Locally Owned Pork Producers building Plant without Government handouts?

Shocker, I guess LOCAL business folks have figured out the FREE Market system and are not asking for a handout from the City of Sioux Falls like communist foreign investors;

Wholestone Farms, an entity owned by regional pork producers, plans to build a more than $500 million pork processing facility in Sioux Falls.


Wholestone has exercised an option to purchase 170 acres in northeast Sioux Falls near Benson Road and Interstate 229, near the new Gage Brothers Concrete Materials location.

Yes, that’s right folks, they didn’t buy the land in Flopdation Park and they are not asking for any TIFs or other handouts from the city, which got a very strange response from Mayor Stoneless;

The city, however, voiced reservations about the project.


“To be frank, we are facing historic housing challenges right now,” Mayor Paul TenHaken said in a statement provided to SiouxFalls.Business.

“In this unique environment, our employers are also facing critical hiring challenges as we have strategically added thousands of new jobs in recent months. Under normal circumstances, the addition of 1,000 more jobs would be an enormous win for the city of Sioux Falls, yet these are not normal circumstances. While I have been and continue to be supportive of value-added agriculture investments in our region, I have a duty to note the challenges currently being faced within our community at this time.”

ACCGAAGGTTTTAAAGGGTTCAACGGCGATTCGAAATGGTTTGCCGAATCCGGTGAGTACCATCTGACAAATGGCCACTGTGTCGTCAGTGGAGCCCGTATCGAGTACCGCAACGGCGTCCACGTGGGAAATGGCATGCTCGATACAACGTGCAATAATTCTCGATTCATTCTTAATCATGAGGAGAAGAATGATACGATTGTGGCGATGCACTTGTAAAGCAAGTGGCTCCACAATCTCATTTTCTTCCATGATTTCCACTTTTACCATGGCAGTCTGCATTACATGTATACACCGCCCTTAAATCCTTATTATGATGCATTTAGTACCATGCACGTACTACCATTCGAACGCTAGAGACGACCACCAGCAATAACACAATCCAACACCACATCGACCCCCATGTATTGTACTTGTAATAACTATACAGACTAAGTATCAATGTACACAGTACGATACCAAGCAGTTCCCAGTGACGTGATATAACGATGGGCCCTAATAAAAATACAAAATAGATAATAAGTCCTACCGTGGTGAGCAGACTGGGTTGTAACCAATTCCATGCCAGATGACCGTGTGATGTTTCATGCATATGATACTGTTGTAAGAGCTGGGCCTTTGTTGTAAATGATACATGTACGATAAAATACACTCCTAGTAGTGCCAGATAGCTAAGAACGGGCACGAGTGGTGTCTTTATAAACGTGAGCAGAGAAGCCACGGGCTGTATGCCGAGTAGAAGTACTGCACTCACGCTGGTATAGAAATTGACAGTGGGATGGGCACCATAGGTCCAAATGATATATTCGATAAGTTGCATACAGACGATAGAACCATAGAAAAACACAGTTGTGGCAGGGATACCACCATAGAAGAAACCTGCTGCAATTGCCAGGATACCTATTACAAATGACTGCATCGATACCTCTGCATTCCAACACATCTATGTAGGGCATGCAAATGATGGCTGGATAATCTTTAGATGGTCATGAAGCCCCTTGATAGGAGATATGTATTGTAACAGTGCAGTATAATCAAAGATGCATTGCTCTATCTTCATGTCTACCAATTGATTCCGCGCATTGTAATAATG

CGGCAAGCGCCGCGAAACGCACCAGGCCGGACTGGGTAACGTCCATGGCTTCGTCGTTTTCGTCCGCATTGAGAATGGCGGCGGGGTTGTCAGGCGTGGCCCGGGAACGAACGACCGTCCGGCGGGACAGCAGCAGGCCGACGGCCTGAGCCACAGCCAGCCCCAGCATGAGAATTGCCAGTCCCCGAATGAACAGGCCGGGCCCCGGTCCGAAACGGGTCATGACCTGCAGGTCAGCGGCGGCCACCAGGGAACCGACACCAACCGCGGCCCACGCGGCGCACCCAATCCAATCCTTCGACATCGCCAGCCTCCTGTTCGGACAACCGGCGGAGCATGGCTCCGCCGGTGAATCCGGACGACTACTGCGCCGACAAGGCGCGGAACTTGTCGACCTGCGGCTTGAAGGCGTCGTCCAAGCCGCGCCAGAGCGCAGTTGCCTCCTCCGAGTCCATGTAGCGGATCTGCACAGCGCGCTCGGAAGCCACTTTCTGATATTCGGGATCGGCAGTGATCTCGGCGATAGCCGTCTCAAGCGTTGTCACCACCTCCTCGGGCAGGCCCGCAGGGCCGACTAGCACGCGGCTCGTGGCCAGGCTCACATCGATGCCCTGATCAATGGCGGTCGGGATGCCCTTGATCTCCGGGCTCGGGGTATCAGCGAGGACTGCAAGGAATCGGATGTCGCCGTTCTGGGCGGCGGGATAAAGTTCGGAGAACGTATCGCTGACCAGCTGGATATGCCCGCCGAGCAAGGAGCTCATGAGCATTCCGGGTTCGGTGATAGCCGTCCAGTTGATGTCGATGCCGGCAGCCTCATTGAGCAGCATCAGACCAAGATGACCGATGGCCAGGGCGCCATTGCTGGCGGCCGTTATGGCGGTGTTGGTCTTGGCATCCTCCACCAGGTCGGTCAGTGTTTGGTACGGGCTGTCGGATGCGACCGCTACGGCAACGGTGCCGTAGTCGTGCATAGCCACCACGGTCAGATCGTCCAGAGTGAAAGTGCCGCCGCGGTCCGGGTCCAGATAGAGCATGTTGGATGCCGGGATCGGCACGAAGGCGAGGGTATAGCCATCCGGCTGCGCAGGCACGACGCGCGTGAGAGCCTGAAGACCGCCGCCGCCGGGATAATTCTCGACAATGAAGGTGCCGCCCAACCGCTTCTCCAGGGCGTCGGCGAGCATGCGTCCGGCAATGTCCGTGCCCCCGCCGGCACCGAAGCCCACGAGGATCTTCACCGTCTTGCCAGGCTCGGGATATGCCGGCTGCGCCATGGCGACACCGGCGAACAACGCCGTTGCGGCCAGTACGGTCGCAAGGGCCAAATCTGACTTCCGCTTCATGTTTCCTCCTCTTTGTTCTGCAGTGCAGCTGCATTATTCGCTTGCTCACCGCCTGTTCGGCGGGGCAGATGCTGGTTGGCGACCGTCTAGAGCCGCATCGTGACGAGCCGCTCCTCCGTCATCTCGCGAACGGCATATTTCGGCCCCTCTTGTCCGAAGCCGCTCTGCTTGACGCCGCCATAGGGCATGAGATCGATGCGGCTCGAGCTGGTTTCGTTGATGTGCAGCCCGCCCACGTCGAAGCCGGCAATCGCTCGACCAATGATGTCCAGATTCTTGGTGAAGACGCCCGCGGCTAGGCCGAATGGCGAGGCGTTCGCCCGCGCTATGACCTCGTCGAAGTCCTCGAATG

Instead trying to help this plant find workers, it seems Paul is trying to defend his welfare queens from Communist China, international companies like Amazon (who pay no federal taxes) and South Korean investors. What is Paul afraid of? That this locally owned business will pay better than his foreign welfare friends? Or that more immigrants will come to town to work there? How can you brag about growth then poo poo it when local producers are doing it and not asking for handouts?

Because the plant is still years from opening, Wholestone has not set wages but said they will be competitive and include a full benefits package.


“All the robotic technology that’s available will be employed,” Webb said. “There will be some traditional knife work because there are no robots to do that, but the ergonomically difficult jobs will be done by robots.”

Imagine that, they actually care about the working conditions of their employees, don’t want any government handouts, and are locally owned and Paul is concerned?!! Isn’t this the kind of business we want in Sioux Falls? While I am not wild about another packing plant, at least it isn’t stinking up our namesake. I have told the council and mayor on several occasions that handing out all this candy would eventually bite us in the ass. Plenty of taxpayer subsidized jobs, nobody to work them.

Heck the company even wants to help with housing;

How might Wholestone Farms support community housing initiatives?